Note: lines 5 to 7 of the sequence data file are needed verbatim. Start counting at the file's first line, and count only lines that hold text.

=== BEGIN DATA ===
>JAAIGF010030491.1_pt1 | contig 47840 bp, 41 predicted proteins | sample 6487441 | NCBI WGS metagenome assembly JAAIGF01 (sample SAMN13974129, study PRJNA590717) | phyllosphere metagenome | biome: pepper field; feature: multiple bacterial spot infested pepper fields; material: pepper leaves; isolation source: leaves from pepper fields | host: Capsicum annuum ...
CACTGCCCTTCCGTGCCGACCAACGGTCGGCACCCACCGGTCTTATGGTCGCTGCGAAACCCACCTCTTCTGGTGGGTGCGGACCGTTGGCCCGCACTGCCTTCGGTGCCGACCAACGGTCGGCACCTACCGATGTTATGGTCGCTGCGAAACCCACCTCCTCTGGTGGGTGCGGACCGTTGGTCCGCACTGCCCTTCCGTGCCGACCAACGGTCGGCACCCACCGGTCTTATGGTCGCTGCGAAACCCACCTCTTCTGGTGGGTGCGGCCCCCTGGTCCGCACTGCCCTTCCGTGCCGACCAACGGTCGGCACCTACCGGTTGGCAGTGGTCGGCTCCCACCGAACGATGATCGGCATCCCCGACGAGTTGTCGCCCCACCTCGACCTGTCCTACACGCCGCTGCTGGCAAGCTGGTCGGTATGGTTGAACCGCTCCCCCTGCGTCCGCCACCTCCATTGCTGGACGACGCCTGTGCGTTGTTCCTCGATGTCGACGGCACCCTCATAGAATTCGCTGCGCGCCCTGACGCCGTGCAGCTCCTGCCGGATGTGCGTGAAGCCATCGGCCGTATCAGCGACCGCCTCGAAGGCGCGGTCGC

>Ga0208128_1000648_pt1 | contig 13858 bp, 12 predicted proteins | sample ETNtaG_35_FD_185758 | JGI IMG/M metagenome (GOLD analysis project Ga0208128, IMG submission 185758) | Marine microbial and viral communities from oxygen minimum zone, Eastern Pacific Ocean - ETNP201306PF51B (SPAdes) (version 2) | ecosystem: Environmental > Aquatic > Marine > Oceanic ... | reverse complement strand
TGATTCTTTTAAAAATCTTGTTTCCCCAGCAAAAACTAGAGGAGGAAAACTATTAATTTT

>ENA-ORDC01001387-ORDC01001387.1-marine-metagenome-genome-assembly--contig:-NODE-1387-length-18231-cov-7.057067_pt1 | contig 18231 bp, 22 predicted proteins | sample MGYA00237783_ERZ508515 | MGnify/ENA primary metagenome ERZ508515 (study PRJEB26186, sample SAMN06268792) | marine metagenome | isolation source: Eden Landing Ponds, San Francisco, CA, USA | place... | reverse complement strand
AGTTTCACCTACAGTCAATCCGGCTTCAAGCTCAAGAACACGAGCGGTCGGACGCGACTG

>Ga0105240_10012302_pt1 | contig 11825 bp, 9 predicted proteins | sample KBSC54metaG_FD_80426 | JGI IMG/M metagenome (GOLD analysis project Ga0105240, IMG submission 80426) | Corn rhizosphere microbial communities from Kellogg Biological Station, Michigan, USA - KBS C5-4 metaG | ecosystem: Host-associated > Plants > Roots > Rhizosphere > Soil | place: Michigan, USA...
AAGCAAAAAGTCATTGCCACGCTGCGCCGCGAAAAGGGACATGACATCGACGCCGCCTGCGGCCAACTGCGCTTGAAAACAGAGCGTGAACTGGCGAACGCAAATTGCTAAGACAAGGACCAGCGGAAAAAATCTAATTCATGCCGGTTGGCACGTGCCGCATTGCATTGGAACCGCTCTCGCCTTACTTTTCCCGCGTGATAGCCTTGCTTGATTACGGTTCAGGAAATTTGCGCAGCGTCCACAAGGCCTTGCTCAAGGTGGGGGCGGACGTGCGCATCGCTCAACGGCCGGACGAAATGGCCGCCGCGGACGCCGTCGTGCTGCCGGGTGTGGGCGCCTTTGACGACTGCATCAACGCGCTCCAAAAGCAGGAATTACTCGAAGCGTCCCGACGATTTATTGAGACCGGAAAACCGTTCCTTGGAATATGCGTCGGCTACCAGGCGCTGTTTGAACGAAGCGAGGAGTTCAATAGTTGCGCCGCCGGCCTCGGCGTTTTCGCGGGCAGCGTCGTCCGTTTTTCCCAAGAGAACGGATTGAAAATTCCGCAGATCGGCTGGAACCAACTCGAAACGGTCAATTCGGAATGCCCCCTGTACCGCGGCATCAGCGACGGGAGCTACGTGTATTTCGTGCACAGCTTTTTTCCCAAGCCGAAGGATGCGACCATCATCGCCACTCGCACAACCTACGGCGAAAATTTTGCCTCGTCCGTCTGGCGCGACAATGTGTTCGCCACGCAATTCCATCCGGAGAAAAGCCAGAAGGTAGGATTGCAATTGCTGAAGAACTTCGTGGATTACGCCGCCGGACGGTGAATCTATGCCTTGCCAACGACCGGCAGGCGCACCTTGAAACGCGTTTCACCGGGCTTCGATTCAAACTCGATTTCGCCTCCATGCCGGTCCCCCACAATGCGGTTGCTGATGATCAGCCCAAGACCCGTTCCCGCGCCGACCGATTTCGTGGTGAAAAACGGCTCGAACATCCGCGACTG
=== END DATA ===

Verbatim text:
>ENA-ORDC01001387-ORDC01001387.1-marine-metagenome-genome-assembly--contig:-NODE-1387-length-18231-cov-7.057067_pt1 | contig 18231 bp, 22 predicted proteins | sample MGYA00237783_ERZ508515 | MGnify/ENA primary metagenome ERZ508515 (study PRJEB26186, sample SAMN06268792) | marine metagenome | isolation source: Eden Landing Ponds, San Francisco, CA, USA | place... | reverse complement strand
AGTTTCACCTACAGTCAATCCGGCTTCAAGCTCAAGAACACGAGCGGTCGGACGCGACTG

>Ga0105240_10012302_pt1 | contig 11825 bp, 9 predicted proteins | sample KBSC54metaG_FD_80426 | JGI IMG/M metagenome (GOLD analysis project Ga0105240, IMG submission 80426) | Corn rhizosphere microbial communities from Kellogg Biological Station, Michigan, USA - KBS C5-4 metaG | ecosystem: Host-associated > Plants > Roots > Rhizosphere > Soil | place: Michigan, USA...